Friday, 29 March 2013

Time On My Hands


That was weird.

As you know from my last blog, on Wednesday I was suffering from a strange, painful stiffening of the joints. I went to bed that night pumped full of Nurofen and hoping for the best. I awoke on Thursday completely fine. A little stiffness in my left wrist but apart from that nothing. How odd, I have no idea what it was but am heartily relieved that it has gone. I just hope it doesn't come back.

I still haven't worked out the phone function in the Mito but I have found my trip computer, which has please Peter enormously as he's into miles per gallon and all that stuff. I must admit I am curious about the fuel consumption. My 156 gave me 28 miles to the gallon on a good day so I would like to know if the Mito is as economical as it sounds.

As I am writing this I'm waiting for a summons from Andrew to go and pick up his stuff from university. I have tried to get him to give us plenty of warning this time but it has fallen on deaf ears so I'll probably get a text sometime this afternoon with the instruction 'pick me up now'. Kids!

I was delighted to notice the first signs of spring on my way home from work yesterday. A bunch of daffodils on the side of the road. My Forsythia seems to have burst into life too and is a riot of gold in an otherwise grey garden. The snow has melted, which has please the cats, and other plants are beginning to show signs of life too. And we are finally seeing some sun, which the cats are very pleased about and taking full advantage of, here is Smirnoff sun bathing on the stairs.


As I have an extra day off this weekend and not much to do with it, I'm going on a cooking spree.

I'm going to make ice cream, cakes, soups and bakes, all of which can go into the freezer to be thawed out and eaten when I'm too tired to cook. Although my shorter working days leave me far less tired, this does not mean there are not times when I get home too tired to do anything. This is especially true of the last two working days in a week. By day four I'm still on my knees getting home so I need something Peter can slam in the oven or microwave that is not processed crap.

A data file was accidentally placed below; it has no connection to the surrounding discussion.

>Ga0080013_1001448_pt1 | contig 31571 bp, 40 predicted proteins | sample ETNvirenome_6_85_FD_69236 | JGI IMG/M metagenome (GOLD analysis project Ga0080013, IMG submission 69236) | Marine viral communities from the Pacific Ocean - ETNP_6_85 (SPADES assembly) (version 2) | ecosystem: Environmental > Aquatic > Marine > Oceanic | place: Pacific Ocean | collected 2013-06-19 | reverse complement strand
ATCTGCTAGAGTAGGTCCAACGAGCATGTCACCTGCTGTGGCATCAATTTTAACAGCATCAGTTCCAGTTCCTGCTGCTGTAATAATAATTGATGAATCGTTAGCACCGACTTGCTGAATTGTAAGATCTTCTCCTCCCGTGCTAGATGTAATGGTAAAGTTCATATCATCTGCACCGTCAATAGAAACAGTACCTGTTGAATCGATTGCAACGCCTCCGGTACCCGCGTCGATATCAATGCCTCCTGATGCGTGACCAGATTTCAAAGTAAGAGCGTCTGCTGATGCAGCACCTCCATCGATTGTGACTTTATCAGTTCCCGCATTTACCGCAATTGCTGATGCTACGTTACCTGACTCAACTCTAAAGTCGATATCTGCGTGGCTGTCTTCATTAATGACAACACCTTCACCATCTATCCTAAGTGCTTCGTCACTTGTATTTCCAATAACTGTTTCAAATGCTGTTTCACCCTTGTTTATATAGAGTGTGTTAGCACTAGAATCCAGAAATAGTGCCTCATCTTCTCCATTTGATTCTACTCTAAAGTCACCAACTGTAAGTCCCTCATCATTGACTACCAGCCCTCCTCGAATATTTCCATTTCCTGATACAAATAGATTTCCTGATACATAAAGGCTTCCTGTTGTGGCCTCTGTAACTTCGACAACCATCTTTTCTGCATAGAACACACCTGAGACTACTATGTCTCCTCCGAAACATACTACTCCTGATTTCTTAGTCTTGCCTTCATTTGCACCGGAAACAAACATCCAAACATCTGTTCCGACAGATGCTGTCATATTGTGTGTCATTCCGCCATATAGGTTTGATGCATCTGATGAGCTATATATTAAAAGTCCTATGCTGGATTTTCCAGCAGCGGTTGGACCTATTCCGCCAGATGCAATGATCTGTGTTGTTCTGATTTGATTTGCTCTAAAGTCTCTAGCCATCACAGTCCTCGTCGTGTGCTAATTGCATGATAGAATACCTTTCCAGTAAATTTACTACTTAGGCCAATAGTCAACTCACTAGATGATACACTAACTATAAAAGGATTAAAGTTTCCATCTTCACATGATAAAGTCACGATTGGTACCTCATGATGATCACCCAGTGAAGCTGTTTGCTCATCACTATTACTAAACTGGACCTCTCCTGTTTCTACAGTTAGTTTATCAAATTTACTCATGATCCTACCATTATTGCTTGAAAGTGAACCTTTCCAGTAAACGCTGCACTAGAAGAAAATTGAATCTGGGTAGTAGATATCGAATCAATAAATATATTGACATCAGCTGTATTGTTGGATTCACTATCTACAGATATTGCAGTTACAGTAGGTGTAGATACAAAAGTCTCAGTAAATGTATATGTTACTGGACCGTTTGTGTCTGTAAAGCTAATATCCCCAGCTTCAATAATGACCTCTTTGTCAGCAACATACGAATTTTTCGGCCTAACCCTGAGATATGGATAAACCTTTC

To be fair I like cooking, it is rapidly replacing gardening as my preferred method of relaxing. I'm getting quite good at it too and even have enough confidence to experiment and change recipes here and there. I'm also trying new dishes and have bought myself a Moroccan cook book which I'm slowly working my way through.

Although I still itch to get my hands dirty I know I am extremely limited in what I can do now. Unless there is someone at home who can do all the lifting and heavy stuff, and these days there often isn't, I'm stuck. Standing, kneeling, digging, bending, pulling and tugging are all more or less beyond me now and it is so frustrating. However frustration doesn't do me any good so I'm having to accept that my herb garden is overgrown and full of weeds, my borders will be devoid of bedding plants, my pots will not contain any tomatoes, peppers of sweet peas and the lawn will not get cut every week during the summer. It's heart breaking but I'm consoling myself with the thought that I'll have a huge amount of fun sorting it out post transplant. In the mean time I'm gaining a new skill, possibly one I should have put more effort into years ago, so it is not all bad I suppose.

In the post yesterday I got the information I'd been waiting for from the Teaching Council regarding what I'd need to do to get back into teaching. There are refresher courses if I feel I need them, though as teaching methods haven't changed all that much and I'm still a qualified teacher, even though I'm no longer practicing, I could step back into a classroom tomorrow if I wanted. However my subject, I taught ICT, has moved on so much that I will probably need to complete another HNC/HND in order to learn the new techniques or I could got for a completely different subject altogether.

This is something I'm going to have to read, digest, ask a few more questions and think hard and long about. The planning for my life post transplant has begun, well I am an optimist.